3 Simple Questions to Ask Yourself Before Accepting Bitcoin in Your Online Business

In Business by Shlomo FreundLeave a Comment

I got a request from a client about 2 months ago. He said they would like to buy our service and distribute their app in China. They also mentioned that they will be paying using…Bitcoin. is bitcoin a good investment


The question is should you really accept that currency? Is it here to stay? What are the odds it will keep its value? Here are my encounters of where Bitcoin is going. My friend Itai Damti, who is the co-founder of Leverete estimates that there is a20% chance that bitcoin will be extremely valuable. 

As I see it, in 5 years there’s a 20% chance that bitcoin will be extremely valuable (more than 10 times its current value), and 80% chance that it will be worth between 0 and its current value.

More examples:

On my wife’s current job she was told she can get her salary in bitcoin as well if she prefers.

Japan is set to begin recognizing Bitcoin as a legal method of payment starting tomorrow.

The conclusion is, Bitcoin is accepted more and more as a legitimate currency.

So, I asked myself what should I do regarding that client?

I was a little hesitant regarding this. I wasn’t worried that the currency will suddenly disappear.  The acutest question I had is how can I spend it? After all, our business expenses are not paid in Bitcoin.

Another issue I was concerned about was the value of the currency. Will we lose on it after we get it? Will it keep its value?

My first step was telling the client I need to check if we have a way to spend it. If not, it’s a problem, we need to cover our expenses.

So, none of the services we pay for regularly accepts Bitcoin, so on that front, we had a problem.

BUT, then I spoke with our developer, he said he doesn’t mind getting paid in Bitcoin as long as he can convert it to his local currency. In his case Mexican pesos.

I went back to the client and asked him If this is possible to do and how complicated that is.

The client said it’s fairly easy and gave me two solutions to go with. One of them was even a local solution in Mexico working with local banks. That was Bitso.

I asked my developer to signup to their service and this is where things became REALLY simple and cheaper.

So far, we used PayPal to pay him. They charge 3.9%, not including 2.5% of exchange rate fees. That’s expensive!

Bitcoin, on the other hand, is cheaper. How much cheaper?

To be frank, I just started diving into this. There are all kinds of technical variables going into this, but the bottom line is this. On the two transactions, I’ve made so far we paid $0.6 and $1.89 for fees. Compare that with ~$17 of PayPal!


I told you that one of my concerns was losing on the value of bitcoin. We got our payment on April 20th where 1 Bitcoin was worth $1223 (that is: $1223/1BTC) , it went up to $2567/1BTC on May 25th (At the time of writing $2555/1btc).

We basically made a nice profit on our bitcoin of about 100% on most of that amount. Not Bad!

Hold on though. At the same time, I could have told you that the exchange rate dropped by 50% and we lost on this transaction. Making profit here on the exchange rate should not be your main consideration in this case. You are a business which needs to operate and not making investments.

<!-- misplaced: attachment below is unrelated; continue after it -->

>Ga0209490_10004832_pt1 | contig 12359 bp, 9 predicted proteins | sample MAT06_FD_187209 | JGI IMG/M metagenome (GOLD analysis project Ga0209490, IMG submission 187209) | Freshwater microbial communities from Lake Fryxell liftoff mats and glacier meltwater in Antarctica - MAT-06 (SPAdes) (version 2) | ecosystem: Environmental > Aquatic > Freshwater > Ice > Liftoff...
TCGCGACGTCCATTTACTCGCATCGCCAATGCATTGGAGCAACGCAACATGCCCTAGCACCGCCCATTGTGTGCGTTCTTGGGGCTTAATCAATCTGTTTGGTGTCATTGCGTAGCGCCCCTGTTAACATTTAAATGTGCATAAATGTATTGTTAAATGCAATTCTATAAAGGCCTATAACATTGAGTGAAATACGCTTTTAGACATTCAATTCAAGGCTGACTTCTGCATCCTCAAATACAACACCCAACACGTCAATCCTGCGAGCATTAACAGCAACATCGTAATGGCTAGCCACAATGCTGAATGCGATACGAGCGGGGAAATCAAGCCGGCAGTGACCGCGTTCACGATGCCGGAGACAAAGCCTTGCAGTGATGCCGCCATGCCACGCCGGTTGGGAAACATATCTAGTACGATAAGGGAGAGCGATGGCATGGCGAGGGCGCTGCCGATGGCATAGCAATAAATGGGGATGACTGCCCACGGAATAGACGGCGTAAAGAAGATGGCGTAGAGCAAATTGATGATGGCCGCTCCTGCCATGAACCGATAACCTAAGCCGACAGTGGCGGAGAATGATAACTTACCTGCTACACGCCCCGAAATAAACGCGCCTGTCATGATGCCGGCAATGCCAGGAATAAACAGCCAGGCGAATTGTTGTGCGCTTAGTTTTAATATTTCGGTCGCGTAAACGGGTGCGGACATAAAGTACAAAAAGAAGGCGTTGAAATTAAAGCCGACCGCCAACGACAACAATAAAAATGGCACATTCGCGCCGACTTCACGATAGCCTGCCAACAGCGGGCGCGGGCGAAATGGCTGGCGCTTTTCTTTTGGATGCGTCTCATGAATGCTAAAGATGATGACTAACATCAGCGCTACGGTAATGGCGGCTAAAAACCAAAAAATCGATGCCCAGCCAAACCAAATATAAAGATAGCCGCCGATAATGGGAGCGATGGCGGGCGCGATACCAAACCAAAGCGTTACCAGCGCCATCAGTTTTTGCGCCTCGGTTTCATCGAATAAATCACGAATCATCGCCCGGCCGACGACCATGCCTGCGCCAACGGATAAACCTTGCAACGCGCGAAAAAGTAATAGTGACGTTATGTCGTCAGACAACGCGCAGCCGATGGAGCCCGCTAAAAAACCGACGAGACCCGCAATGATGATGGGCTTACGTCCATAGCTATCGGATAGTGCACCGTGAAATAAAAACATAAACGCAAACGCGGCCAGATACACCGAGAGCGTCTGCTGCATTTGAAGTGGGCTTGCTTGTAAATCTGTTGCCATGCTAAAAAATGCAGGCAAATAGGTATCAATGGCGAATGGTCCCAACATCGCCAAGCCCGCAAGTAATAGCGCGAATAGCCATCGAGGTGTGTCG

When I decided we will accept that transaction, I knew that if we lost it all (Which is unlikely) we would still be able to pay the bills and keep the company running. Considering our turnover it was relatively a low amount, so I didn’t mind taking the chance here.


Basically, you need to signup with any of the bitcoin wallets out there. A bitcoin wallet is just like as it sounds, it’s like your bank account but only for bitcoin. You can send, receive and store your bitcoin using the wallet.

We use Airbitz wallet and very happy with it. It’s really simple to use, with a friendly interface.

When you need to get paid you need to go through these 3 simple steps:

1. Click ‘request’ payment 2. Write down the amount you need to get paid.

 (Then the app will autogenerate a QR code which will be shown on the screen)

3. Send the QR code by email or SMS to your client. At the moment the client scans that QR code the transaction is made and the money is transferred to your wallet. It’s really that fast and simple.


There are risks in accepting Bitcoin payments. You can lose on the value of the bitcoin currency you hold. It’s also, a volatile currency. This means that the exchange rate can change a lot in a short amount of time.
is bitcoin a good investment


  1. Do I have how to spend that Bitcoin?
  2. Is the transactions accepted in Bitcoin will be a small amount of my overall turnover?
  3. Can the business survive a serious devaluation of the currency?
If you’ve answered yes on all these 3 questions then you should probably consider accepting Bitcoin in your business. You need to be aware of the risks though
As Itai mentioned if these are relatively small amounts we are talking about it makes sense to take the chance. Even with my wife’s job, we are intending to tell them to pay only 5-10% of her salary in Bitcoin. We figured that this is a small amount that would be a nice investment, and if we loose on it, it would still not influence our life.
 (Disclaimer: I’m not a financial advisor. You are accepting bitcoin at your own risk)


Are you considering implementing Bitcoin payments in your business? Have you bumped into specific difficulties? Have more considerations of why to accept or not accept Bitcoin that I didn’t cover? Add those remarks in the comments or send me a message 
Image credit by Zach Copley
This post was first published on Startup Noodle


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